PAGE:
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FDA approves Ipsen drug to treat rare tumours

Green light for Somatuline Depot in cancer of the neuroendocrine system

Ipsen buildingIpsen has won US approval for its oncology drug Somatuline Depot in a group of rare cancers of the neuroendocrine system.

The US FDA backed the injectable treatment for use in adults with advanced or metastatic neuroendocrine tumours that affect either the pancreas or the stomach.

Somatuline Depot (lanreotide) - to be administered as a deep subcutaneous injection every 28 days - is the first drug approved in the US for this indication.

The neuroendocrine system is the part of the body that makes the hormones that regulate the organs of the body. Neuroendocrine tumours affect the cells in this system and are classified according to where the cancer starts, eg the pancreas, stomach, lung or bowel.

It is estimated there are 112,000 people currently living with pancreatic and gastrointestinal neuroendocrine tumours in the US, according to France-based pharma company Ipsen. The prevalence of this type of cancer is on the increase too, rising four-to-six fold in the last 30 years.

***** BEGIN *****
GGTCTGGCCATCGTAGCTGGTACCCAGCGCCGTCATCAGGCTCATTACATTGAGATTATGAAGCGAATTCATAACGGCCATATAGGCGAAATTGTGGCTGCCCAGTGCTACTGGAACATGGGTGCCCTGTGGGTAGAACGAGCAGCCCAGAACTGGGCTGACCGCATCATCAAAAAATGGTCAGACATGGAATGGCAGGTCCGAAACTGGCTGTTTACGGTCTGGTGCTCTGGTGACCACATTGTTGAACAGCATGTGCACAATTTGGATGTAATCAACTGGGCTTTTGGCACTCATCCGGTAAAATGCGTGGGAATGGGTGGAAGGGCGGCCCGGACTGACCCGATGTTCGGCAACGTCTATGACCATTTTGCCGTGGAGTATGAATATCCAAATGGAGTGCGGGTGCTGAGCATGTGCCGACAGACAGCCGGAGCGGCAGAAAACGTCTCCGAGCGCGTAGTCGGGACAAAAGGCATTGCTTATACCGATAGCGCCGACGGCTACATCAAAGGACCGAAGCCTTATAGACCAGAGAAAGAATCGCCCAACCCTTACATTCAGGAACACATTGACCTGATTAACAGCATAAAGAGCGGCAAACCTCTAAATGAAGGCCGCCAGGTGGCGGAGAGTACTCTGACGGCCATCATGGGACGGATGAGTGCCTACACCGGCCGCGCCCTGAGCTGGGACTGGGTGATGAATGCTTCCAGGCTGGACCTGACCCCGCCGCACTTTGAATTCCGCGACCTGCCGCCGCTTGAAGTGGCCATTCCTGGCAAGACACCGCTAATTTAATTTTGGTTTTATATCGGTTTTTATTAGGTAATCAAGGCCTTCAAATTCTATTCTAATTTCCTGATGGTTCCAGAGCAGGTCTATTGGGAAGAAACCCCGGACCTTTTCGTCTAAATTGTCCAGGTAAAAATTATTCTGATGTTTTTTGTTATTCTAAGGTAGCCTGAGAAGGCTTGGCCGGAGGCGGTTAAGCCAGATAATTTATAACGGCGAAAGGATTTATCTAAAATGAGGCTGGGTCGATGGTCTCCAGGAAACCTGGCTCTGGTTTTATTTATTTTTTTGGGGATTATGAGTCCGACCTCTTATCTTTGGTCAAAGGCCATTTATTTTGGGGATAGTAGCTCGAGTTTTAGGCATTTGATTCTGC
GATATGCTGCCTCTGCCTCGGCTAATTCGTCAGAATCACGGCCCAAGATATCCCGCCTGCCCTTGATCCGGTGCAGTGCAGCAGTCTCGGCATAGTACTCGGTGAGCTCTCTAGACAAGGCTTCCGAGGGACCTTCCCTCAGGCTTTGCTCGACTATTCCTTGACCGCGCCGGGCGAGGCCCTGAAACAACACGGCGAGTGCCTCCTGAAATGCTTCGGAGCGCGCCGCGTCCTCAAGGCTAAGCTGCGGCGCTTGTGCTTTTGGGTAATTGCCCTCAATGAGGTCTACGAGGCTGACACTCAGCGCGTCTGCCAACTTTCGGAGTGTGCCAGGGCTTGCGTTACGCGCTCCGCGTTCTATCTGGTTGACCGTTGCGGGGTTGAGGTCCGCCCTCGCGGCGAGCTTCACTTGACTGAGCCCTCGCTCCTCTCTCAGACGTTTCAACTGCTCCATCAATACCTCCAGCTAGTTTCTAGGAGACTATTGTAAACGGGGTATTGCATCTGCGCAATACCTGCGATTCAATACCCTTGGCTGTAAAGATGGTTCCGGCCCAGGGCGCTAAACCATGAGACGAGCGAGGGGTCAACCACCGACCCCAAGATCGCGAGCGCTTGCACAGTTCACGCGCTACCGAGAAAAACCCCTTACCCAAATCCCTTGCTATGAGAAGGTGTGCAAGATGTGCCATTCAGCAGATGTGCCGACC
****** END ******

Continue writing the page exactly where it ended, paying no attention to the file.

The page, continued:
Ipsen's CEO and chairman Marc de Garidel confirmed the company now plans to launch Somatuline Depot as a treatment for gastroenteropancreatic neuroendocrine tumours in early 2015.

“This represents a significant step forward in the treatment of this cancer, which affects thousands of Americans,” he said. “Today marks a major strategic milestone in our history, as we are now in a position to fully leverage our presence in the US.”

The approval is based on the phase III CLARINET study involving 204 patients assigned either to Ipsen's drug or placebo.

According to Ipsen, the median progression free survival in the Somatuline Depot arm had not been reached at the time of the final analysis and therefore is greater than 22 months. This compared to a median progression free survival of 16.6 months in people on placebo.

Somatuline Depot is already available in the US as a treatment for a condition known as acromegaly where patients overproduce a growth hormone.

Article by
Thomas Meek

17th December 2014

From: Sales

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